Its efforts to become a seafaring nation with international reach culminated a few years ago when China took an entirely unprecedented step for itself – for the first time ever, China’s naval fleet sailed to the Indian Ocean to defend its commercial fleet against Somali pirates. Long-term operations far from home waters offer new and valuable experiences for China – logistics, supply, repairs, refuelling, port calls, etc. are all activities that the Chinese are only learning, while it is common practice for their competitors.
China is actively seeking to develop its national space programme, allocating billions of dollars for it. In 2010, it pulled off a record number of orbital launches – 15 in total. In addition, it has successfully sent some taikonauts – the English term used for Chinese astronauts – into orbit and also managed to get them back successfully. At the moment, two Chinese satellites are orbiting the Moon and a third similar mission is under way. By the time this article is published, a Chinese space probe should have been launched, with the aim of reaching and exploring Mars. One Chinese taikonaut also participated in a recently completed experiment in Russia, simulating a 500-day long voyage to Mars. Clearly, China’s interests in this field are not only research-oriented – the nation is trying to build an independent satellite navigation system called BeiDou/Compass and to increase its space surveillance capability. The Chinese reached a new level in space invasion at the end of October and at the beginning of November this year when they launched from a space centre in the Gobi Desert a rocket carrying an unmanned spacecraft, which a few days later managed to successfully dock with the Tiangong-1 module already in orbit at a distance of 340 km from the Earth. Having a space programme is quite a new experience for China. There is still a lot to learn and experiment with. By 2020, the country intends to design and set up its own 60-tonne space station. Admittedly, it will be considerably smaller than the 400-tonne International Space Station, but there is a crucial and symbolic difference between the two – China pursues its space programme independently, not in cooperation with other nations. This fact becomes even more significant when we take into account the extent to which other active spacefaring nations, for example, the USA, have had to curtail their space programmes.
China’s cyber capabilities and related threats point increasingly to one more topic that cannot be ignored. Security experts claim that the country has become a global hub for cybercrime. China’s interests in cyberspace are not strictly limited to military data and know-how, although these are the issues that pose the greatest challenge to Western governments. It is alleged that the Chinese effectively gather information on dissidents, human rights activists, politics, banks, industry, infrastructure, production, mineral resources, materials and all kinds of classified information. The Chinese government usually denies any connection with cyber-attacks (which is hardly surprising), claiming instead that it is a target for such attacks. Currently China has approximately 450 million Internet users and quite a few of them could be talented rogue hackers, but the high technological level of cyber-attacks originating from China persuades cyber security experts that these attacks cannot be carried out by isolated individuals without coordination. China’s huge national corporations, which are interested in technology and commercial secrets, could also be responsible for this kind of information theft. Mike Rogers, Chairman of the US House of Representatives Intelligence Committee, said lately that Chinese efforts to steal information via the Internet had reached an ‘intolerable level’. Rogers called on the US and other governments to pressure Beijing to stop. The same issue was on the agenda at a recent high-level conference on cyber security in London.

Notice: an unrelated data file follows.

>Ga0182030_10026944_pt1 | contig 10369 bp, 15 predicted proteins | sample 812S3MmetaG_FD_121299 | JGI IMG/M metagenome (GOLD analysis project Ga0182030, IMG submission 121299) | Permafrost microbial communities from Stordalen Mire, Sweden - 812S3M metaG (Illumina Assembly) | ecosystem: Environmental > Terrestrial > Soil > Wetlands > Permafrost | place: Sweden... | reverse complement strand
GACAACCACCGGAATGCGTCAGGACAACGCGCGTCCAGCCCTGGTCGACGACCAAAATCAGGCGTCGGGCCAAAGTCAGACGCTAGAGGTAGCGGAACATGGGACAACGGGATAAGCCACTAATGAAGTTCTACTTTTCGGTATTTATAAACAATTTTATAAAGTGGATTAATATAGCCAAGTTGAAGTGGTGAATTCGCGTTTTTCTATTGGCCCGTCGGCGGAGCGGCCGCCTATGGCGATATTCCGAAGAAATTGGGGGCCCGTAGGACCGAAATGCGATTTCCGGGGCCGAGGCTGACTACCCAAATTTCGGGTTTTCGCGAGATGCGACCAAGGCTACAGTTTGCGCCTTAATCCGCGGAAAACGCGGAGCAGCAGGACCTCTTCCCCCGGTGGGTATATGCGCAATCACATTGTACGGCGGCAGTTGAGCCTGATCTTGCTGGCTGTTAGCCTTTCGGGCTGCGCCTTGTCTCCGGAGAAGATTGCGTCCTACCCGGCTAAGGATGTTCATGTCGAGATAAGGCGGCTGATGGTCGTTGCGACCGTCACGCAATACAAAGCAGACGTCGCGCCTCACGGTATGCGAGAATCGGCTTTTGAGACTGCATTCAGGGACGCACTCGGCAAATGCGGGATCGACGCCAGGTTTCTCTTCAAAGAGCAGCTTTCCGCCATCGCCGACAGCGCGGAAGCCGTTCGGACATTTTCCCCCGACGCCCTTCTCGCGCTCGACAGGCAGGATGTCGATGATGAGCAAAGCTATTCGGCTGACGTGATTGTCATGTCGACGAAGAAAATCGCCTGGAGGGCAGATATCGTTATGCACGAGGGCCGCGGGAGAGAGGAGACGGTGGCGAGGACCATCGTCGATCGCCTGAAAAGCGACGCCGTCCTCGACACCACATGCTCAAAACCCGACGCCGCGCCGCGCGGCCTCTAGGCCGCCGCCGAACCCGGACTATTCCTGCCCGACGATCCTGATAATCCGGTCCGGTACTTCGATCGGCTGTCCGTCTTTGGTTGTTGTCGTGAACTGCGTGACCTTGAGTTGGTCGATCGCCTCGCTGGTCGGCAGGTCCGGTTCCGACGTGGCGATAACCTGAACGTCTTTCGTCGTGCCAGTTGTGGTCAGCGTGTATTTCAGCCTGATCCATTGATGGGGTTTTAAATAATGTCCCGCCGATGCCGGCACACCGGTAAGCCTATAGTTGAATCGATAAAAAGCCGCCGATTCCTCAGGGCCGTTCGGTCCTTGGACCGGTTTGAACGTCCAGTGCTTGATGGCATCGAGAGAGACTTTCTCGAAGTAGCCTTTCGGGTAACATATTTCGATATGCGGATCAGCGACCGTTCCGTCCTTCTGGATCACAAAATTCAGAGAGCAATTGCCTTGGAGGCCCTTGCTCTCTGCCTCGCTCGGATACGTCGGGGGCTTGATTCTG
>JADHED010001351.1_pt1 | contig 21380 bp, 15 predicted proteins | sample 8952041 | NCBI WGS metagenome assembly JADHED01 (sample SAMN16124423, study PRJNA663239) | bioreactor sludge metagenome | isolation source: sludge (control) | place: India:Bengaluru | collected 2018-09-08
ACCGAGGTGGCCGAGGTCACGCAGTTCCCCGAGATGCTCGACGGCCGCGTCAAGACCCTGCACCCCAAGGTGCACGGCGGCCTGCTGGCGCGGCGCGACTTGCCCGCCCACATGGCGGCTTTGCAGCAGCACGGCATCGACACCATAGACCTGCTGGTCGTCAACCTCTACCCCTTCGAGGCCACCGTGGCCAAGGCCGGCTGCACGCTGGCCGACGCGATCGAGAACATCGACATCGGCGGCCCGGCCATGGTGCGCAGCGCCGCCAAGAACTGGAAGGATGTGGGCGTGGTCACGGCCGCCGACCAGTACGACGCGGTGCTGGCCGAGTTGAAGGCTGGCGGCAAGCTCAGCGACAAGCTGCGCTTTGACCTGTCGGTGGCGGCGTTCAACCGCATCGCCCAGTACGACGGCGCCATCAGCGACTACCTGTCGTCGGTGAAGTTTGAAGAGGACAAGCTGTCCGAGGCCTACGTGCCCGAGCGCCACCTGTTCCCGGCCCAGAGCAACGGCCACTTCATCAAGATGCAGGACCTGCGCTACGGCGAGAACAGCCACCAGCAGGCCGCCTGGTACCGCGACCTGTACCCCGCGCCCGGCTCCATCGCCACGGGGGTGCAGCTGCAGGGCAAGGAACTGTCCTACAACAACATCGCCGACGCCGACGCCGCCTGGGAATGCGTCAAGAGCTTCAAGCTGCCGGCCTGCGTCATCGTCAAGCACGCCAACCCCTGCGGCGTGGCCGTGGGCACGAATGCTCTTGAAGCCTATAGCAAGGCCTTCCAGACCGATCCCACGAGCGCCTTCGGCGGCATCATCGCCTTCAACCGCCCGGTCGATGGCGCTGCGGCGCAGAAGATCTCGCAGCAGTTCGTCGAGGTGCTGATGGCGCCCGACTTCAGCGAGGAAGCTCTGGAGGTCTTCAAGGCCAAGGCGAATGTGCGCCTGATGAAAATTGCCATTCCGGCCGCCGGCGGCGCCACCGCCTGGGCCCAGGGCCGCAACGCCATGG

Today’s China is increasingly distancing itself – if not in words, then at any rate in deeds – from the early 1990s paradigm formulated by Deng Xiaoping, whose idea was to “observe calmly; secure our position; cope with affairs calmly; hide our capacities and bide our time; be good at maintaining a low profile; and never claim leadership.” Now China’s behaviour in defending its interests has transformed from reactive to directive and proactive. It is highly probable that this tendency will only strengthen. As it aspires ever more actively for superpower status, China can, if need be, substitute its soft power with a more confrontational and assertive attitude – the rest of the world will have to learn to cope with it. China’s road to the top will certainly not be easy – the higher the stakes, the greater the dangers and the risks.